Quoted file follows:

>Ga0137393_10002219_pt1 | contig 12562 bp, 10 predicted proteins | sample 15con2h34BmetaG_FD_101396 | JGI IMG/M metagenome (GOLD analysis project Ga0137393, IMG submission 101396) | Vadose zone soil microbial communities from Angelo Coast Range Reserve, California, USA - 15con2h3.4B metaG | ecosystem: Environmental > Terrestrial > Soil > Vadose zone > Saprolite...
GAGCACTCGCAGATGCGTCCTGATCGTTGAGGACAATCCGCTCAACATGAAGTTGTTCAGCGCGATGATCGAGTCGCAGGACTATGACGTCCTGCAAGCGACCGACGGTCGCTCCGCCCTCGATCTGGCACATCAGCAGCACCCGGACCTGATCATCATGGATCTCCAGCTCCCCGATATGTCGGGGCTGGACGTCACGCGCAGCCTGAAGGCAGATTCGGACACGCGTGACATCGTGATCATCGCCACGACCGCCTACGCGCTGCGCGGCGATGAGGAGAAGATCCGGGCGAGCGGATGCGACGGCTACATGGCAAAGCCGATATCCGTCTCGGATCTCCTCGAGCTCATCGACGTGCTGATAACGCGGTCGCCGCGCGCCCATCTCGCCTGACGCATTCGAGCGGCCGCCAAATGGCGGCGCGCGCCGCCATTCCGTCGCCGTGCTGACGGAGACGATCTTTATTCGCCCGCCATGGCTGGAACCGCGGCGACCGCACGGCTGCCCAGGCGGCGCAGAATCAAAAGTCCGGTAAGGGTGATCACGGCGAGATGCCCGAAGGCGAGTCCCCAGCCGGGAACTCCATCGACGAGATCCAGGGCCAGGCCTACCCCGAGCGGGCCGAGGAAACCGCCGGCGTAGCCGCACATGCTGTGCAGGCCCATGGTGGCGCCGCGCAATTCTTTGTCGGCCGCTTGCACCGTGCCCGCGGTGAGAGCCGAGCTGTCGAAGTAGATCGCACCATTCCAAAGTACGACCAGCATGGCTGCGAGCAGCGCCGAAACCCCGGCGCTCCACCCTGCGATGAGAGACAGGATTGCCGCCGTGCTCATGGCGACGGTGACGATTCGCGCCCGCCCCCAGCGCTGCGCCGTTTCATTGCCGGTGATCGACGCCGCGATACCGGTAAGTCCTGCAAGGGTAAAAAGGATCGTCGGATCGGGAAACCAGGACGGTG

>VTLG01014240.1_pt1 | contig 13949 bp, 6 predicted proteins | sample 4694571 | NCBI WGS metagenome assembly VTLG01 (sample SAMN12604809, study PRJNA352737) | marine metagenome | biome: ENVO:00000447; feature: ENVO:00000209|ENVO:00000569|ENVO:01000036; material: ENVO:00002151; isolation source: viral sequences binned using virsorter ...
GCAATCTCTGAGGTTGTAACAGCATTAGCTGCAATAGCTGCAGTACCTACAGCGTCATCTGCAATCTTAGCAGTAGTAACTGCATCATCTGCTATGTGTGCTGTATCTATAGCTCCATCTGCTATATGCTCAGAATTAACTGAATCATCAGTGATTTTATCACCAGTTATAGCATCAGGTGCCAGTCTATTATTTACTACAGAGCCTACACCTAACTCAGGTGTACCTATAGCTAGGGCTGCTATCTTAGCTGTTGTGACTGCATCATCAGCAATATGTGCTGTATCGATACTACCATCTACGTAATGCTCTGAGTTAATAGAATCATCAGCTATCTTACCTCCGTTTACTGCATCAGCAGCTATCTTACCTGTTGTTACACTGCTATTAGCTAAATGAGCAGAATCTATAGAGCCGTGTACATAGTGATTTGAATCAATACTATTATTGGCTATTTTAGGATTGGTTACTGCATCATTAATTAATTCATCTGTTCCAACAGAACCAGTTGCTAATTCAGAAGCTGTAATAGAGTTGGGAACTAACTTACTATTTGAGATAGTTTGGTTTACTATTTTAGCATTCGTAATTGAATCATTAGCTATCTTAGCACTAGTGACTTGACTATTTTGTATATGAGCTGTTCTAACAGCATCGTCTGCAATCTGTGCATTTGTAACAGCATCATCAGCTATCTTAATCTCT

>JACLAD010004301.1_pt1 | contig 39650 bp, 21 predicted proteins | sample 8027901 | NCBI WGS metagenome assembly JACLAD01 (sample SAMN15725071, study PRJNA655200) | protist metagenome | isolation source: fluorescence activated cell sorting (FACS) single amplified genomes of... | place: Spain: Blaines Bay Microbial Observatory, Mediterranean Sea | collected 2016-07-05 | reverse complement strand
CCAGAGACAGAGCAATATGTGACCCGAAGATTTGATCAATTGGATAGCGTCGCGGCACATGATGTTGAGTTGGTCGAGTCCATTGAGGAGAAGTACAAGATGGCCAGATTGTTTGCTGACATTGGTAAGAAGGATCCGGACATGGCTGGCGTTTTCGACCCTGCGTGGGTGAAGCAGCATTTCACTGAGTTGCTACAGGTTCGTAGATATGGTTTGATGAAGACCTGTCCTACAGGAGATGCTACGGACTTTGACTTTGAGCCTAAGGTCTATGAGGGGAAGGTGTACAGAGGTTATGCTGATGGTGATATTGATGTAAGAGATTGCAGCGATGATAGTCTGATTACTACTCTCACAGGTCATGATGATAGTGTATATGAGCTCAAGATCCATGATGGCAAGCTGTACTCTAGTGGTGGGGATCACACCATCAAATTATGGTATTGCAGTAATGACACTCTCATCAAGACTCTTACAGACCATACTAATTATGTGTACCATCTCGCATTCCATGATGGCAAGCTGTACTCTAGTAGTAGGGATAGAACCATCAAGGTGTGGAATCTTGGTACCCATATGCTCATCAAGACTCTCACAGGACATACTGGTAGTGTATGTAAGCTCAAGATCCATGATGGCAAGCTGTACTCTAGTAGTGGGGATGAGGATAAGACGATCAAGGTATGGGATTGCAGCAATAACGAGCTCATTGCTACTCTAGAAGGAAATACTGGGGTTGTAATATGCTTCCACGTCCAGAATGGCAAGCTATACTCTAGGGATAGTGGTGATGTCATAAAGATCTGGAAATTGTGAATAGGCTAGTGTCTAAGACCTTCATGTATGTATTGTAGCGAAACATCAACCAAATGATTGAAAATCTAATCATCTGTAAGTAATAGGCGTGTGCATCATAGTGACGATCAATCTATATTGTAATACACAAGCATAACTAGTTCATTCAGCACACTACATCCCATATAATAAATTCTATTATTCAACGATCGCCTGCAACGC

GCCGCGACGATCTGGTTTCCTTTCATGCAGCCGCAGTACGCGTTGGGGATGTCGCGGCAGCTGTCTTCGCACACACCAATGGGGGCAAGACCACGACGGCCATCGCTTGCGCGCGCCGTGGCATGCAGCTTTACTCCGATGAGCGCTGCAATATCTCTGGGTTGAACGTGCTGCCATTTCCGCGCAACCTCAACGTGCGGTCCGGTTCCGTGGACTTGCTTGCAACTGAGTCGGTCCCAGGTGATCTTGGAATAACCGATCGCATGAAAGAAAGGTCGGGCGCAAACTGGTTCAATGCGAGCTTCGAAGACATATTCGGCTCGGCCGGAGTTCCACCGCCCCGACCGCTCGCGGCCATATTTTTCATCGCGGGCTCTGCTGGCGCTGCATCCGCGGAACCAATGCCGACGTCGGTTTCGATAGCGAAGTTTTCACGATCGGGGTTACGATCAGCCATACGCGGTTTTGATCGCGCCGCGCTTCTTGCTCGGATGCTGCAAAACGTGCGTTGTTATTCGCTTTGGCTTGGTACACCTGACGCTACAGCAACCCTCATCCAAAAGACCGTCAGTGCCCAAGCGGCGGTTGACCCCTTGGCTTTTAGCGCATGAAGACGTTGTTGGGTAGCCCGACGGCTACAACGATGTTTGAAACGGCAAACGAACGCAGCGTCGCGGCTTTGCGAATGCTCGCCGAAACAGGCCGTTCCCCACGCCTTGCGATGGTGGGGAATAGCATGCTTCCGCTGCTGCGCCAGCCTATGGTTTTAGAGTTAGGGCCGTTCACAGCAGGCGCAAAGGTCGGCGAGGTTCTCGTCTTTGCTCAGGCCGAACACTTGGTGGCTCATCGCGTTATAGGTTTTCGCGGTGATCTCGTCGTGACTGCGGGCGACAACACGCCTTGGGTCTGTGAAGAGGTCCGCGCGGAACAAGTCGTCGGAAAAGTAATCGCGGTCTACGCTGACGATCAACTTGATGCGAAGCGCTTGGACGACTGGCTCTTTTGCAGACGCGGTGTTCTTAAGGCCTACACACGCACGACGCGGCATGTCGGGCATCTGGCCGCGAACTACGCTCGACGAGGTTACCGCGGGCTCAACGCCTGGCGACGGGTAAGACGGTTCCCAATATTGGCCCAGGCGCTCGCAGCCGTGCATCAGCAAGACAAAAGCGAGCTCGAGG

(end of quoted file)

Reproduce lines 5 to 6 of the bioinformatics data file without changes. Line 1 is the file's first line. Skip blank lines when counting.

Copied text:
>JACLAD010004301.1_pt1 | contig 39650 bp, 21 predicted proteins | sample 8027901 | NCBI WGS metagenome assembly JACLAD01 (sample SAMN15725071, study PRJNA655200) | protist metagenome | isolation source: fluorescence activated cell sorting (FACS) single amplified genomes of... | place: Spain: Blaines Bay Microbial Observatory, Mediterranean Sea | collected 2016-07-05 | reverse complement strand
CCAGAGACAGAGCAATATGTGACCCGAAGATTTGATCAATTGGATAGCGTCGCGGCACATGATGTTGAGTTGGTCGAGTCCATTGAGGAGAAGTACAAGATGGCCAGATTGTTTGCTGACATTGGTAAGAAGGATCCGGACATGGCTGGCGTTTTCGACCCTGCGTGGGTGAAGCAGCATTTCACTGAGTTGCTACAGGTTCGTAGATATGGTTTGATGAAGACCTGTCCTACAGGAGATGCTACGGACTTTGACTTTGAGCCTAAGGTCTATGAGGGGAAGGTGTACAGAGGTTATGCTGATGGTGATATTGATGTAAGAGATTGCAGCGATGATAGTCTGATTACTACTCTCACAGGTCATGATGATAGTGTATATGAGCTCAAGATCCATGATGGCAAGCTGTACTCTAGTGGTGGGGATCACACCATCAAATTATGGTATTGCAGTAATGACACTCTCATCAAGACTCTTACAGACCATACTAATTATGTGTACCATCTCGCATTCCATGATGGCAAGCTGTACTCTAGTAGTAGGGATAGAACCATCAAGGTGTGGAATCTTGGTACCCATATGCTCATCAAGACTCTCACAGGACATACTGGTAGTGTATGTAAGCTCAAGATCCATGATGGCAAGCTGTACTCTAGTAGTGGGGATGAGGATAAGACGATCAAGGTATGGGATTGCAGCAATAACGAGCTCATTGCTACTCTAGAAGGAAATACTGGGGTTGTAATATGCTTCCACGTCCAGAATGGCAAGCTATACTCTAGGGATAGTGGTGATGTCATAAAGATCTGGAAATTGTGAATAGGCTAGTGTCTAAGACCTTCATGTATGTATTGTAGCGAAACATCAACCAAATGATTGAAAATCTAATCATCTGTAAGTAATAGGCGTGTGCATCATAGTGACGATCAATCTATATTGTAATACACAAGCATAACTAGTTCATTCAGCACACTACATCCCATATAATAAATTCTATTATTCAACGATCGCCTGCAACGC